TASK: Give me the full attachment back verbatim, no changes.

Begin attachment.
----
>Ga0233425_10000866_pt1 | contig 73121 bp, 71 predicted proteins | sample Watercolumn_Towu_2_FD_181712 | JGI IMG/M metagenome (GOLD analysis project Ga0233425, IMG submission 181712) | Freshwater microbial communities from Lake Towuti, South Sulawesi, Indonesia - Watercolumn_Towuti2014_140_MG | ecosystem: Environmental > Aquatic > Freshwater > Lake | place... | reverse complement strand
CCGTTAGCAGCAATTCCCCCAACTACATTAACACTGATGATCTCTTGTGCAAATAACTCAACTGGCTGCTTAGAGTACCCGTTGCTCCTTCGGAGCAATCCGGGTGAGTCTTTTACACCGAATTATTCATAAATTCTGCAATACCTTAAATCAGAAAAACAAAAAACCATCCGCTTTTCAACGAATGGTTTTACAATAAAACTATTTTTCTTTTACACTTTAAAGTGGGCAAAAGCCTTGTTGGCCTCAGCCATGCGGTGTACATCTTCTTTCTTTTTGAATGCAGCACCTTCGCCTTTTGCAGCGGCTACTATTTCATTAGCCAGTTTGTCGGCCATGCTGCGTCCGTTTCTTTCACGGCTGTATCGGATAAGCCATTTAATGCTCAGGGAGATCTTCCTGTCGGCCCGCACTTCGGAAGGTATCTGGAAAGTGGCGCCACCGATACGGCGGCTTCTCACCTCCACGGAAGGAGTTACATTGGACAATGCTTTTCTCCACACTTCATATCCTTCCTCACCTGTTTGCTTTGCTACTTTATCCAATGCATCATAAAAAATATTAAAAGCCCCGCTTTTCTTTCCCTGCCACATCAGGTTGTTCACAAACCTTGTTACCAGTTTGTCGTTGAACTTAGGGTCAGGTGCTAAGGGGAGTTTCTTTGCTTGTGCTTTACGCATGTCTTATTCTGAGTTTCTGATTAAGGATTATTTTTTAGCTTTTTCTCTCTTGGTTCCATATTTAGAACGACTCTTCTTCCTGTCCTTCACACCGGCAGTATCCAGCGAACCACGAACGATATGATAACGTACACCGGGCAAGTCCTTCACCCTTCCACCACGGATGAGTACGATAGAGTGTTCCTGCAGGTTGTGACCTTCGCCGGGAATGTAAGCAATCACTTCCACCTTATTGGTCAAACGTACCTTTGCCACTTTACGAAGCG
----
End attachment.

>Ga0233425_10000866_pt1 | contig 73121 bp, 71 predicted proteins | sample Watercolumn_Towu_2_FD_181712 | JGI IMG/M metagenome (GOLD analysis project Ga0233425, IMG submission 181712) | Freshwater microbial communities from Lake Towuti, South Sulawesi, Indonesia - Watercolumn_Towuti2014_140_MG | ecosystem: Environmental > Aquatic > Freshwater > Lake | place... | reverse complement strand
CCGTTAGCAGCAATTCCCCCAACTACATTAACACTGATGATCTCTTGTGCAAATAACTCAACTGGCTGCTTAGAGTACCCGTTGCTCCTTCGGAGCAATCCGGGTGAGTCTTTTACACCGAATTATTCATAAATTCTGCAATACCTTAAATCAGAAAAACAAAAAACCATCCGCTTTTCAACGAATGGTTTTACAATAAAACTATTTTTCTTTTACACTTTAAAGTGGGCAAAAGCCTTGTTGGCCTCAGCCATGCGGTGTACATCTTCTTTCTTTTTGAATGCAGCACCTTCGCCTTTTGCAGCGGCTACTATTTCATTAGCCAGTTTGTCGGCCATGCTGCGTCCGTTTCTTTCACGGCTGTATCGGATAAGCCATTTAATGCTCAGGGAGATCTTCCTGTCGGCCCGCACTTCGGAAGGTATCTGGAAAGTGGCGCCACCGATACGGCGGCTTCTCACCTCCACGGAAGGAGTTACATTGGACAATGCTTTTCTCCACACTTCATATCCTTCCTCACCTGTTTGCTTTGCTACTTTATCCAATGCATCATAAAAAATATTAAAAGCCCCGCTTTTCTTTCCCTGCCACATCAGGTTGTTCACAAACCTTGTTACCAGTTTGTCGTTGAACTTAGGGTCAGGTGCTAAGGGGAGTTTCTTTGCTTGTGCTTTACGCATGTCTTATTCTGAGTTTCTGATTAAGGATTATTTTTTAGCTTTTTCTCTCTTGGTTCCATATTTAGAACGACTCTTCTTCCTGTCCTTCACACCGGCAGTATCCAGCGAACCACGAACGATATGATAACGTACACCGGGCAAGTCCTTCACCCTTCCACCACGGATGAGTACGATAGAGTGTTCCTGCAGGTTGTGACCTTCGCCGGGAATGTAAGCAATCACTTCCACCTTATTGGTCAAACGTACCTTTGCCACTTTACGAAGCG